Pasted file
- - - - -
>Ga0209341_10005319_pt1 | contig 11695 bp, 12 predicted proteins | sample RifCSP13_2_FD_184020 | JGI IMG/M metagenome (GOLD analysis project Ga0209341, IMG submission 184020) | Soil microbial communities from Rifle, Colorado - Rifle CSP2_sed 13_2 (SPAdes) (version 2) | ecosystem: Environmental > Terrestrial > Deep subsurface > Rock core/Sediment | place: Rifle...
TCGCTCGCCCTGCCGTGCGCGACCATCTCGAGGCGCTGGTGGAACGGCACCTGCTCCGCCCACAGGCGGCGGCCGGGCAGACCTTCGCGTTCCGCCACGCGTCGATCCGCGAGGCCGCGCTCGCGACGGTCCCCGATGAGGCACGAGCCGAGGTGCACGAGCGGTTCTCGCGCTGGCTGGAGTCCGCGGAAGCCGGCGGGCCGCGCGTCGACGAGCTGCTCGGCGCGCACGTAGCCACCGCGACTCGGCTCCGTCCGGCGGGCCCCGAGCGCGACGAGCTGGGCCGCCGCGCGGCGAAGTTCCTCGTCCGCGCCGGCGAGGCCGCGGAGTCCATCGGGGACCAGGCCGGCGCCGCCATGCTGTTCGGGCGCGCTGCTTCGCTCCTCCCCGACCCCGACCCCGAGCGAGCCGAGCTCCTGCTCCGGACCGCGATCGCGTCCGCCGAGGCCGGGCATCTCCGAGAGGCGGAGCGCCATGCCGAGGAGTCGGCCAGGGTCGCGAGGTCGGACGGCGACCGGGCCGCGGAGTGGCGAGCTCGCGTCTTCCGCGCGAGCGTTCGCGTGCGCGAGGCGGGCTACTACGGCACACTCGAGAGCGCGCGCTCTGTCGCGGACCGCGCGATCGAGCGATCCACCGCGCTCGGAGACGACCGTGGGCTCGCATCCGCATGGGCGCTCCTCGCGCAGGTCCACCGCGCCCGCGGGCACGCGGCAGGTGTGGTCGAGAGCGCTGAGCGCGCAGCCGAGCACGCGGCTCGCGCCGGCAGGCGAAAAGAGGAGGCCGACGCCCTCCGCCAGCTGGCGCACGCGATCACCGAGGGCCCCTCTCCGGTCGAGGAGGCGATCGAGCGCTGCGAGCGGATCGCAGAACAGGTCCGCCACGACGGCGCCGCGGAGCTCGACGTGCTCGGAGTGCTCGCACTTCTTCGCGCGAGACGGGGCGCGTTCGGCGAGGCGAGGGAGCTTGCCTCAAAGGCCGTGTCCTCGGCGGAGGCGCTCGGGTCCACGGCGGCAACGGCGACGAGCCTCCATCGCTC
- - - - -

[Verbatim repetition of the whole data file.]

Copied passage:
>Ga0209341_10005319_pt1 | contig 11695 bp, 12 predicted proteins | sample RifCSP13_2_FD_184020 | JGI IMG/M metagenome (GOLD analysis project Ga0209341, IMG submission 184020) | Soil microbial communities from Rifle, Colorado - Rifle CSP2_sed 13_2 (SPAdes) (version 2) | ecosystem: Environmental > Terrestrial > Deep subsurface > Rock core/Sediment | place: Rifle...
TCGCTCGCCCTGCCGTGCGCGACCATCTCGAGGCGCTGGTGGAACGGCACCTGCTCCGCCCACAGGCGGCGGCCGGGCAGACCTTCGCGTTCCGCCACGCGTCGATCCGCGAGGCCGCGCTCGCGACGGTCCCCGATGAGGCACGAGCCGAGGTGCACGAGCGGTTCTCGCGCTGGCTGGAGTCCGCGGAAGCCGGCGGGCCGCGCGTCGACGAGCTGCTCGGCGCGCACGTAGCCACCGCGACTCGGCTCCGTCCGGCGGGCCCCGAGCGCGACGAGCTGGGCCGCCGCGCGGCGAAGTTCCTCGTCCGCGCCGGCGAGGCCGCGGAGTCCATCGGGGACCAGGCCGGCGCCGCCATGCTGTTCGGGCGCGCTGCTTCGCTCCTCCCCGACCCCGACCCCGAGCGAGCCGAGCTCCTGCTCCGGACCGCGATCGCGTCCGCCGAGGCCGGGCATCTCCGAGAGGCGGAGCGCCATGCCGAGGAGTCGGCCAGGGTCGCGAGGTCGGACGGCGACCGGGCCGCGGAGTGGCGAGCTCGCGTCTTCCGCGCGAGCGTTCGCGTGCGCGAGGCGGGCTACTACGGCACACTCGAGAGCGCGCGCTCTGTCGCGGACCGCGCGATCGAGCGATCCACCGCGCTCGGAGACGACCGTGGGCTCGCATCCGCATGGGCGCTCCTCGCGCAGGTCCACCGCGCCCGCGGGCACGCGGCAGGTGTGGTCGAGAGCGCTGAGCGCGCAGCCGAGCACGCGGCTCGCGCCGGCAGGCGAAAAGAGGAGGCCGACGCCCTCCGCCAGCTGGCGCACGCGATCACCGAGGGCCCCTCTCCGGTCGAGGAGGCGATCGAGCGCTGCGAGCGGATCGCAGAACAGGTCCGCCACGACGGCGCCGCGGAGCTCGACGTGCTCGGAGTGCTCGCACTTCTTCGCGCGAGACGGGGCGCGTTCGGCGAGGCGAGGGAGCTTGCCTCAAAGGCCGTGTCCTCGGCGGAGGCGCTCGGGTCCACGGCGGCAACGGCGACGAGCCTCCATCGCTC